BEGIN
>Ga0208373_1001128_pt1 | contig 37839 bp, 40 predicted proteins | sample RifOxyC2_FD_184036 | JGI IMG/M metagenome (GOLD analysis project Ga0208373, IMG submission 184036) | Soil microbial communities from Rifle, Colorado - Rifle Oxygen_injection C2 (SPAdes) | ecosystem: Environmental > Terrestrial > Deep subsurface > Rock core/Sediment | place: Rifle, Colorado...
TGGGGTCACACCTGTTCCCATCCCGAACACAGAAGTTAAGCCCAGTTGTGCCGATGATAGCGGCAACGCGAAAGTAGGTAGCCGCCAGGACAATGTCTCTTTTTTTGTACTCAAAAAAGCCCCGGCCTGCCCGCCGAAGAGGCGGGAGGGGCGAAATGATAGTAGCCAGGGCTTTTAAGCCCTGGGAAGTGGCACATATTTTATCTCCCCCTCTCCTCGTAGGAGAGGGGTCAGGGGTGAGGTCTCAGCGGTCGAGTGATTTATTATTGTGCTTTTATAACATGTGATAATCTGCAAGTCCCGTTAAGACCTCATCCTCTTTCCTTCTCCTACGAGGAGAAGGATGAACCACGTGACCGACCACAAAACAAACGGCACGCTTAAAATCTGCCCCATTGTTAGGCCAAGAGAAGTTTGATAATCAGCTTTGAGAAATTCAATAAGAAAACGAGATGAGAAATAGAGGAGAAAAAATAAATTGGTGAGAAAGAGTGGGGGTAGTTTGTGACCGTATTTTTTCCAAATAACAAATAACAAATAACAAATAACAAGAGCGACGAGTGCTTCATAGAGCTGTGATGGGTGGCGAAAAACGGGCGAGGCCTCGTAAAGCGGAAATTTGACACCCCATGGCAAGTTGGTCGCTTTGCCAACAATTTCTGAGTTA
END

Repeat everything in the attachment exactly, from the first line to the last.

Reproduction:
>Ga0208373_1001128_pt1 | contig 37839 bp, 40 predicted proteins | sample RifOxyC2_FD_184036 | JGI IMG/M metagenome (GOLD analysis project Ga0208373, IMG submission 184036) | Soil microbial communities from Rifle, Colorado - Rifle Oxygen_injection C2 (SPAdes) | ecosystem: Environmental > Terrestrial > Deep subsurface > Rock core/Sediment | place: Rifle, Colorado...
TGGGGTCACACCTGTTCCCATCCCGAACACAGAAGTTAAGCCCAGTTGTGCCGATGATAGCGGCAACGCGAAAGTAGGTAGCCGCCAGGACAATGTCTCTTTTTTTGTACTCAAAAAAGCCCCGGCCTGCCCGCCGAAGAGGCGGGAGGGGCGAAATGATAGTAGCCAGGGCTTTTAAGCCCTGGGAAGTGGCACATATTTTATCTCCCCCTCTCCTCGTAGGAGAGGGGTCAGGGGTGAGGTCTCAGCGGTCGAGTGATTTATTATTGTGCTTTTATAACATGTGATAATCTGCAAGTCCCGTTAAGACCTCATCCTCTTTCCTTCTCCTACGAGGAGAAGGATGAACCACGTGACCGACCACAAAACAAACGGCACGCTTAAAATCTGCCCCATTGTTAGGCCAAGAGAAGTTTGATAATCAGCTTTGAGAAATTCAATAAGAAAACGAGATGAGAAATAGAGGAGAAAAAATAAATTGGTGAGAAAGAGTGGGGGTAGTTTGTGACCGTATTTTTTCCAAATAACAAATAACAAATAACAAATAACAAGAGCGACGAGTGCTTCATAGAGCTGTGATGGGTGGCGAAAAACGGGCGAGGCCTCGTAAAGCGGAAATTTGACACCCCATGGCAAGTTGGTCGCTTTGCCAACAATTTCTGAGTTA